“Most growers sprayed a fungicide this week. We are generally past petal fall. Having a fungicide on at petal fall with a chance of rain in the forecast is a good idea. With the remaining flower tissue left on the buds of later varieties, as well as leaf development, the trees could be susceptible to a wide range of diseases. Anything from rust, scab, shot hole or even brown rot can occur as the bloom season tails off. It is a time where fungus and bacterial infections can happen, given the proper conditions.

    “For a majority of growers, this was their first fungicide spray because it has been so dry. Some growers applied a full bloom spray with a FRAC 11 fungicide targeting plant-health benefits. Opinions this year have been mixed on the need for sprays.

    “Irrigation is underway across the north state in both almonds and walnuts because we haven’t had measurable rain since the middle of January. Water on almonds has generally included nitrogen fertilizers.

    “We began putting up pheromone traps for oriental fruit moth and obliquebanded leafroller last week. Navel orangeworm, peach twig borer and San Jose scale traps will go up next week at the Nickels Soil Lab. Traps have been going up early this year because it has been so warm. Heat unit accumulations since January 1 this year are similar to what we recorded in 2015, which was the earliest navel orangeworm biofix in many decades at the Nickels Soil Lab.

    “If you are planning to use navel orangeworm mating disruption this year, it is better to get dispensers up early – before March 20 to ensure the pheromone is out in the orchard ahead of female emergence. Also, carefully mow any remaining sanitation windrows to ensure all mummies have been shattered.

    “Prune bloom is well underway, about three weeks ahead of last year. We have completely different conditions this year versus 2019. Prune bloom started late in 2019, while this year it’s earlier than average.

    “I’m hearing reports about early signs of walnut catkins emerging. That’s very unusual for this time of year.”


    Aaron Beene, PCA, Simplot Grower Solutions, Merced

    “We are gearing up to get wet this weekend. Rain is in the forecast for Saturday with a couple of tenths of an inch predicted. It’s supposed to clear up for a day or two after that, then more rain is expected on Monday night through Tuesday. The forecast calls for a quarter to a third of an inch.

    “Full bloom in our area was two weeks ago. We are now at petal fall and leaf expansion. Any remaining petals will be gone by the first of the week after this storm.

    “With the warm storms coming on, there are concerns of jacket rot, shot hole, the beginning of scab, and possible anthracnose. Sitting at two weeks post-petal-fall and with storms in the forecast, leaf diseases are a consideration. A significant amount of plant debris is in the trees now in the form of petal jackets, and that increases the probability of botrytis developing.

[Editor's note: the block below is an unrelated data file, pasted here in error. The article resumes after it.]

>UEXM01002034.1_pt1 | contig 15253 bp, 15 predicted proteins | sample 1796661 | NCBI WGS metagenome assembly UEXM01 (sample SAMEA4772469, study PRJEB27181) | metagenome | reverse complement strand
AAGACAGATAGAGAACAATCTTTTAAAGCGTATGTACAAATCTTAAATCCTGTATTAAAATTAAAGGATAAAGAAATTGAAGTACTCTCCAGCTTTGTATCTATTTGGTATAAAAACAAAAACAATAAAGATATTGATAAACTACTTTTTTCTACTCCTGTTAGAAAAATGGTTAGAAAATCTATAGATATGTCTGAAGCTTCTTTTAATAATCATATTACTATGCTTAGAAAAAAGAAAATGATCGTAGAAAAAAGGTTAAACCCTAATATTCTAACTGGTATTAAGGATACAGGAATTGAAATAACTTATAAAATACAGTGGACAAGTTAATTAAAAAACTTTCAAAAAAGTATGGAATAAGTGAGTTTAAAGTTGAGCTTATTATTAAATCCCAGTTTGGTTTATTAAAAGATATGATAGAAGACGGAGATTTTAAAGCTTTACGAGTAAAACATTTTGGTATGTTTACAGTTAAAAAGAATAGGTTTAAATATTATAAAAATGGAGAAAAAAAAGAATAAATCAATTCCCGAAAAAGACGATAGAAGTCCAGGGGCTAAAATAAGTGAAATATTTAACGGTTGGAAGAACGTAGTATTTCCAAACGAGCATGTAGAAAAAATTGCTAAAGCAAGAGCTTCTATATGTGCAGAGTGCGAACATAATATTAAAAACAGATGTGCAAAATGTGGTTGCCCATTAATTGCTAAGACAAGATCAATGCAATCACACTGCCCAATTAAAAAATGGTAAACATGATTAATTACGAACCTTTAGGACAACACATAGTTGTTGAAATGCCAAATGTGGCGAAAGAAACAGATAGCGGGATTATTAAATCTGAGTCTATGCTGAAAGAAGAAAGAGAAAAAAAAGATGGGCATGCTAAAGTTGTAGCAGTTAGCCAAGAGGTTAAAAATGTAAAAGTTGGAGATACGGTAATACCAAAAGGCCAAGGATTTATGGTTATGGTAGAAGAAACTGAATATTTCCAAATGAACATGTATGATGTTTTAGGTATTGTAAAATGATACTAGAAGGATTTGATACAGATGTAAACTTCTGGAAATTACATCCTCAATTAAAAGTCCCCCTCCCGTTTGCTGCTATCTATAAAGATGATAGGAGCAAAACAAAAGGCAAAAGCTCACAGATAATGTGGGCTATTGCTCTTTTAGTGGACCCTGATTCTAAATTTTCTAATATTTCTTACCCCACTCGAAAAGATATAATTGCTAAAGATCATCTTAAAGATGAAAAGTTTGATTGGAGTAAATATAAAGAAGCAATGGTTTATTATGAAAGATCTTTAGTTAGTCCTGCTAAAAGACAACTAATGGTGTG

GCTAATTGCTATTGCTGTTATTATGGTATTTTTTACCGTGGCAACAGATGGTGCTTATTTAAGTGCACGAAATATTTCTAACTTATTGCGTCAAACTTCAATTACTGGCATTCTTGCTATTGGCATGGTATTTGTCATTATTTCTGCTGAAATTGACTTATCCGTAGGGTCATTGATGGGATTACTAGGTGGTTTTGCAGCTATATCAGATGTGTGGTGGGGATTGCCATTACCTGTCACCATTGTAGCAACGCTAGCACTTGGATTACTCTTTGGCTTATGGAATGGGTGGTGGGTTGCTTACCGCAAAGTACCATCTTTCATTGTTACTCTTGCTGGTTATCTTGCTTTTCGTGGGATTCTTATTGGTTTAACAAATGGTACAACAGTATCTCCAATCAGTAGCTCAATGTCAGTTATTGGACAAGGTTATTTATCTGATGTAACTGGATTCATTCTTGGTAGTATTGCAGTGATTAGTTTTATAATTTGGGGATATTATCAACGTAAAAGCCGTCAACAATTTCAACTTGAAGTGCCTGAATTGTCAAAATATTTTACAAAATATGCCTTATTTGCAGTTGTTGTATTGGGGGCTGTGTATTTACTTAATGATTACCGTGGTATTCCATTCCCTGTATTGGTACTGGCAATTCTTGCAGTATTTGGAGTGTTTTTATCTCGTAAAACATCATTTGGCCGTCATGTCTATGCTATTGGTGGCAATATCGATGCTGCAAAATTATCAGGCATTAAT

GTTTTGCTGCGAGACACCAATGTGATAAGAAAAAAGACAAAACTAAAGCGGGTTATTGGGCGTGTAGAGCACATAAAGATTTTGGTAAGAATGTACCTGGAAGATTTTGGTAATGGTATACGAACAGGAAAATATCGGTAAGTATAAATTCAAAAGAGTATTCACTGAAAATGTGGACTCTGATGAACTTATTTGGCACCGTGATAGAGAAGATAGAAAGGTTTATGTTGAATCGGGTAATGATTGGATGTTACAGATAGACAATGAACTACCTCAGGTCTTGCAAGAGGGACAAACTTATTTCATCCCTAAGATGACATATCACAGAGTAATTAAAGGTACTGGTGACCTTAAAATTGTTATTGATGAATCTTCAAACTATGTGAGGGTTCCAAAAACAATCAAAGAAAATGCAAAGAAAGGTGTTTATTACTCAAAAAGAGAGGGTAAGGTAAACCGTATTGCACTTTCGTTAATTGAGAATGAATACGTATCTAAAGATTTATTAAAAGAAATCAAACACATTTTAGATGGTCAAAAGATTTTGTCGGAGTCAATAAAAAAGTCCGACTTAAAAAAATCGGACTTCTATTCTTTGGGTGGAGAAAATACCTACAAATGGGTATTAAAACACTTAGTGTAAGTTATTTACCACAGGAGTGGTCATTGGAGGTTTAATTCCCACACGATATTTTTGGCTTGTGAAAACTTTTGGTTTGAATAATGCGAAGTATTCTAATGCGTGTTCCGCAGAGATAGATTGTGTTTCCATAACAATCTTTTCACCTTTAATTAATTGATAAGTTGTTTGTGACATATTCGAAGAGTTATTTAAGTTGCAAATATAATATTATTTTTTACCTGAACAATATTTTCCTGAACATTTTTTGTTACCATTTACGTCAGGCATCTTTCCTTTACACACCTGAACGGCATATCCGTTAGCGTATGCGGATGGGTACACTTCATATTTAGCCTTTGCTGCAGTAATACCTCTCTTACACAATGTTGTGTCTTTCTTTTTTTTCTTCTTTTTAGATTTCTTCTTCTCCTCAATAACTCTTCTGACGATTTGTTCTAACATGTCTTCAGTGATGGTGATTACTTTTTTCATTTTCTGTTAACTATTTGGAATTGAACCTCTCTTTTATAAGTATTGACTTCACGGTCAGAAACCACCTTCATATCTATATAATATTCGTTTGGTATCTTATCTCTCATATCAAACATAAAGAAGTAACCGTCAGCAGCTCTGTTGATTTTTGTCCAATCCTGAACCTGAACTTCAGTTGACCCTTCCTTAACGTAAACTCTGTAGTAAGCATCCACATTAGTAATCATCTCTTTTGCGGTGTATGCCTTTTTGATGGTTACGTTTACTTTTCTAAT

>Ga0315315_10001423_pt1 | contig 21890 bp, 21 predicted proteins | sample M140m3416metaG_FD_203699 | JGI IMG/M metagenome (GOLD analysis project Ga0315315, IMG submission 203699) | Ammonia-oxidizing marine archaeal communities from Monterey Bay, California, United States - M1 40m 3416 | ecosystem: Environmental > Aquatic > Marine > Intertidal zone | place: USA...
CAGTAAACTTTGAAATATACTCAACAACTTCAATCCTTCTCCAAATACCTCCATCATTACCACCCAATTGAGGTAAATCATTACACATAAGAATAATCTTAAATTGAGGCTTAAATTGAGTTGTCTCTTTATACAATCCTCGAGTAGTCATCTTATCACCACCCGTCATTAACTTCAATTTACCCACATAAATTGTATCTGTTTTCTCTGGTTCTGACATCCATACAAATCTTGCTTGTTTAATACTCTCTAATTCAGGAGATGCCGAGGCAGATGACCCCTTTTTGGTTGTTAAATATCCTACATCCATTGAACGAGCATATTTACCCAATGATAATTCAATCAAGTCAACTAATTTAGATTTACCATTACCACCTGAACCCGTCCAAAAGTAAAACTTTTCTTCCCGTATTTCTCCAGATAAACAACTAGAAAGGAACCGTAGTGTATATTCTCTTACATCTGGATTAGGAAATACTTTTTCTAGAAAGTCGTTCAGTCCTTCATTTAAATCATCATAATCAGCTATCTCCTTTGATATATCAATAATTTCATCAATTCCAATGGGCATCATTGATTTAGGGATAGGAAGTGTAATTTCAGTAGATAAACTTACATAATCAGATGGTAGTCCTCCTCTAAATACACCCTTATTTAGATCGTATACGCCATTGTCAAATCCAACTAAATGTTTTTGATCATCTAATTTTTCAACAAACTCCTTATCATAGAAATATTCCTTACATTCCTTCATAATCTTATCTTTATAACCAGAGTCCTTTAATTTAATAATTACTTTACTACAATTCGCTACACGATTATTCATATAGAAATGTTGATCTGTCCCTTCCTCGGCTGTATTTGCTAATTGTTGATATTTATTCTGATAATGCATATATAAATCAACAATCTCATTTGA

“About 75% of my growers completed their first spray at full bloom 2 to 3 weeks ago. Then, they were applying fungicide and plant activator enhancement products to increase nut retention. Now, they are coming back at petal fall and applying fungicides with nutrients for jacket rot. Only a few growers elected to hold off.

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    “Growers are putting on ground fertilizers that are soil applied during irrigation. Next week, they will start heavily with nitrogen applications to keep up with the demand of a larger crop.

    “Grower are anticipating higher yields this year. Averages were lower last year due to bacterial blast. This year we had perfect bloom weather, extended bee hours and ideal conditions. If there were ever conditions for a good crop, it would be this year.

    “Insect monitoring will begin in a couple of weeks with our peach twig borer traps. We use peach twig borer products with fungicide in younger blocks and obliquebanded leafroller materials for hot spots.”


    Jhalendra Rijal, Area IPM Advisor, Northern San Joaquin Valley

    “The weather forecast is calling for a chance of rain today (3/7) in the Modesto area, with light, very brief showers.

    “Almonds are at 55% jacket stage (3/6) for Nonpareil, based on one estimate. The other major varieties range from 40% to 65% jacket stage, according to that report.

    “We set biofix for oriental fruit moth this year on February 25, and since then, 143-degree days have been accumulated (as of 3/7).

    “The rest of our traps for peach twig borer and navel orangeworm went out the week of March 1. Be sure to finish grinding the mummy nuts with flail mowing by mid-March.

    “In walnuts, codling moth traps will be going out soon. If codling moth pheromone for mating disruption is used in the orchard or if populations are influenced by a nearby orchard with a mating disruption program, regular pheromone lure rates (1x) do not work. PCAs need to use a lure that combines codling moth pheromone and a pear-ester (kairomone) lure called CMDA. This lure attracts both male and female in the orchards where a codling moth mating disruption program in place.”